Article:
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Dubai’s top 5 culture hotspots 

Photo by Nextvoyage from Pexels

Dubai is a cultural mecca. It’s a city that combines the innovation of technological advances with Dubai tradition. These are just 5 of the culture hotspots to check out the next time you visit Dubai. 

  • Al Fahidi 
  • Grand Mosque
  • Al Shindagha Museum
  • Alserkal Avenue
  • Hatta 

Al Fahidi

Have you ever wondered what it was like to live in Dubai during the late 19th century? If your answer was yes, then the historic town of Al Fahidi is the perfect culture hotspot for you. Located along the Dubai Creek, Al Fahidi was originally built in the early 1900’s, and many of the towns original buildings are still intact. As you trek the winding streets, admiring the historical buildings, you will come across several museums, art galleries, and traditional food stalls which will transport you to 1900’s Dubai. To get as much historic knowledge about Old Dubai as possible, book yourself on a walking tour of the town. 

Image by Ankur Panchbudhe

Grand Mosque

The Grand Mosque is the hub of religious and cultural life in Dubai. Holding up to 1,200 worshippers, it is an architectural masterpiece with intricate geometric carvings and blue mosaic. The original Grand Mosque was built in 1900, but was replaced in 1960 and re-built again in 1998 to resemble the original structure. Non-Muslims can enter The Grand Mosque from 9:30am to 11:30am Sunday to Thursday for free tours.

Image by Guilhem Vellut

Al Shindagha Museum

If you would like to learn more about Dubai’s creek history, and wider Emirati culture, than head to the Al Shindagha Museum. Sat along the Dubai Creek, the Al Shindagha Museum offers a carefully curated tour of interactive videos, historic photos, and artefacts that show exactly what it was like to raise a family by Dubai’s waterway. Then, explore the legacy and trading importance of Emirati fragrances at The Perfume House. The Al Shindagha Museum is a fascinating day out, overflowing with beautiful artefacts and interactive fun.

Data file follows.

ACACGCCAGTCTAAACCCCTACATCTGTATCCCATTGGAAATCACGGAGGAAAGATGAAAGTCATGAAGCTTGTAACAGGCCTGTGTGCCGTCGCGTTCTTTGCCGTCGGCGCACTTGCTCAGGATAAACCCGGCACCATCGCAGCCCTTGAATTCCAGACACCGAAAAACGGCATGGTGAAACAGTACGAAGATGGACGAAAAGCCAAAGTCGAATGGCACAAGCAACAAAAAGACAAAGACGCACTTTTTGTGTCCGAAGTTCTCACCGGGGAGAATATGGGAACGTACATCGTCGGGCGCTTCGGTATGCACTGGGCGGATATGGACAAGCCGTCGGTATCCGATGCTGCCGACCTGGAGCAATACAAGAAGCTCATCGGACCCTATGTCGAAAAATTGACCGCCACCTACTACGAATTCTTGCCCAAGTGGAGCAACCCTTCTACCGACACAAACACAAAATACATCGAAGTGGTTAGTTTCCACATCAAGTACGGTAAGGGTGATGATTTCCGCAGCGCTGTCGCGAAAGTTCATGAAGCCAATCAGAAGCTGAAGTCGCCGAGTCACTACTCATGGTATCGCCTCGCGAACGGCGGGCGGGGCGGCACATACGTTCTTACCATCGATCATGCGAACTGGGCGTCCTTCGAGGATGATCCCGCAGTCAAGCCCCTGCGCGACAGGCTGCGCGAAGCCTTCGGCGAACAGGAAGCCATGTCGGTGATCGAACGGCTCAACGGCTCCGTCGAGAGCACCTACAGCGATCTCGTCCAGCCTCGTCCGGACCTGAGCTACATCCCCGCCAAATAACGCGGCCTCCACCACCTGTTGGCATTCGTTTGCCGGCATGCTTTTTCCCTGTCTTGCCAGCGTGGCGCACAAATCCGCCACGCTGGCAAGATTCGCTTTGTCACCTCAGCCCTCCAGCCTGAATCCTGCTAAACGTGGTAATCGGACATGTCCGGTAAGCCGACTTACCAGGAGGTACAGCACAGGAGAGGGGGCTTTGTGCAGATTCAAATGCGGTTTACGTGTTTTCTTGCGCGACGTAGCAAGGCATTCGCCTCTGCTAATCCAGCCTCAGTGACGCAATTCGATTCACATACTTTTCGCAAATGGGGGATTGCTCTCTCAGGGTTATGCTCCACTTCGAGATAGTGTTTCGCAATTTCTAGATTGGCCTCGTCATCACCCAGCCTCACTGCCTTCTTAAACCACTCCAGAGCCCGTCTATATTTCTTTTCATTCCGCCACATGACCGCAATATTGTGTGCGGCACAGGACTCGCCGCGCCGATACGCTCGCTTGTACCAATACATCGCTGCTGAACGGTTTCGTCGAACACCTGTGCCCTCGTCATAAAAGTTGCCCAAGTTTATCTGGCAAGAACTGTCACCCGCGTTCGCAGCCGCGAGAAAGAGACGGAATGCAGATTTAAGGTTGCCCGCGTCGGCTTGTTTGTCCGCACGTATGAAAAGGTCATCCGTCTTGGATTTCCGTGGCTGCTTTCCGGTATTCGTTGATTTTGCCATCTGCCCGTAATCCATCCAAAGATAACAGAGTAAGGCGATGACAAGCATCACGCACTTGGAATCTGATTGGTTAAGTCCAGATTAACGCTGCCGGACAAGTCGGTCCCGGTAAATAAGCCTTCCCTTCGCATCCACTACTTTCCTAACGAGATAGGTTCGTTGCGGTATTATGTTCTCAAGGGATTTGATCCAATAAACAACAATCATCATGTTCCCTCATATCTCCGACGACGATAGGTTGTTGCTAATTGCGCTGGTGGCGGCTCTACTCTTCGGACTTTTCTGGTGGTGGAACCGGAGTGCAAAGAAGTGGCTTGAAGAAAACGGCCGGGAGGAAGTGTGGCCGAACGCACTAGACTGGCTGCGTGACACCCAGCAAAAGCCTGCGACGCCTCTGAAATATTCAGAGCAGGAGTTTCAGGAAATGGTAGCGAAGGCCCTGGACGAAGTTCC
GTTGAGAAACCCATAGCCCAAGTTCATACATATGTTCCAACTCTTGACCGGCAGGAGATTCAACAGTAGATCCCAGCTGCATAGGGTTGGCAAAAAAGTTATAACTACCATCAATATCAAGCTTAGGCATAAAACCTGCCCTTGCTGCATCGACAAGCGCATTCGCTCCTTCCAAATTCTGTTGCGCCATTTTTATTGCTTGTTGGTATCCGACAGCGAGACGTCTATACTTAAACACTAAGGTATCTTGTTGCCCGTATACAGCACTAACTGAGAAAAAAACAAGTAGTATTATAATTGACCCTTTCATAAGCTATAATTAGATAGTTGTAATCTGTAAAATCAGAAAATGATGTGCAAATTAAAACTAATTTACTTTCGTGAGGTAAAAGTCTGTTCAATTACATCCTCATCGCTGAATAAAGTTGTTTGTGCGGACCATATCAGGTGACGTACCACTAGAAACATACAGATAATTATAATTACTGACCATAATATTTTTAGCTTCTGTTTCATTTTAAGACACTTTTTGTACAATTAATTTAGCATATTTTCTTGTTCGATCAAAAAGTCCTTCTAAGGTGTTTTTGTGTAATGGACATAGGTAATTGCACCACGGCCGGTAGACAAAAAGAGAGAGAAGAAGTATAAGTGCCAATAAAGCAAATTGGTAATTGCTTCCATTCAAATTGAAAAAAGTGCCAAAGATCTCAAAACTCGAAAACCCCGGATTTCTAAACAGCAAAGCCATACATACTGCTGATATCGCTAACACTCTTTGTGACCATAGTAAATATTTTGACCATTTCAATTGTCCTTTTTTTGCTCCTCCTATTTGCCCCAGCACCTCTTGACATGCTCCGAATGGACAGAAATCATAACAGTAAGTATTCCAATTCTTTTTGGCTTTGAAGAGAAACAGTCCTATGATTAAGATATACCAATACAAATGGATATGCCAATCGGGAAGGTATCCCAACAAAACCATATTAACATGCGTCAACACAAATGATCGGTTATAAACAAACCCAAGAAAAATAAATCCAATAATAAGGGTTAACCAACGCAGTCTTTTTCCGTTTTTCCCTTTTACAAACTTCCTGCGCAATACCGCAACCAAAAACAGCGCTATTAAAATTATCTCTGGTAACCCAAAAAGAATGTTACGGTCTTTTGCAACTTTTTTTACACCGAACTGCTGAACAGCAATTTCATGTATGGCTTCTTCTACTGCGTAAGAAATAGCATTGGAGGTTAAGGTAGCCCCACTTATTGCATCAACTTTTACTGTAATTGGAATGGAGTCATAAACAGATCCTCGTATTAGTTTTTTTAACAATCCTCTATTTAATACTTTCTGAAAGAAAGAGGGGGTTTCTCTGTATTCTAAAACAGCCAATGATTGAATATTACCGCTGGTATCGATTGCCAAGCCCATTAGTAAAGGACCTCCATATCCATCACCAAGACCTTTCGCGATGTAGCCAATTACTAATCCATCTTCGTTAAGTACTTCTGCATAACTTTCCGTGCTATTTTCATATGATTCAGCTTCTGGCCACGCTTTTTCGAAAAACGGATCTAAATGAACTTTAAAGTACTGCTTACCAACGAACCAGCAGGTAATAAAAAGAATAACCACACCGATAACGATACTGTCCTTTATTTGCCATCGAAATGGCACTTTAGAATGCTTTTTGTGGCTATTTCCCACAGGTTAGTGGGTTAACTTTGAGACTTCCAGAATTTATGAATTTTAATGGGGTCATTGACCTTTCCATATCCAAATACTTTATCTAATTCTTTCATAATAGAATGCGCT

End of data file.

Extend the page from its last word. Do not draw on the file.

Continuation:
Image by A.Davey

Alserkal Avenue

Alserkal Avenue is the cultural hotspot of modern Dubai. What was once an industrial area of 40 warehouses has been transformed into a cultural bohemian of art galleries, dance studios, and artisanal cafes. The transformation of Alserkal Avenue began in 2008 when one gallery moved to the area. Word soon caught on, and over the past 13 years contemporary artists have been relocating to the area, creating the Alserkal Avenue you see today. Discover new art and some of the best coffee Dubai has to offer at Alserkal Avenue. 

Image by siska maria eviline

Hatta

Venture outside of the skyscraper city of Dubai and to the beautiful mountain village of Hatta. Many people visit Hatta to take part in activities such as mountain biking and paddle boarding, however the historic village of Hatta is also incredible to explore. In the town centre, you can find Hatta Heritage Village, which has been preserved and reconstructed to showcase centuries of rural living in Dubai. You can wander through traditional Dubai huts, and even observe villagers carrying out traditional activities, such as making jewellery, weaponry, and pottery. The beautiful surroundings of Hatta, coupled with learning about the historic culture of the village, make for an unforgettable day out. 

Image by Sergei Gussev

Don’t let laundry stop you from exploring the cultural hotspots of Dubai. Book your Laundryheap service today by heading to the Laundryheap website or downloading the free Laundryheap app.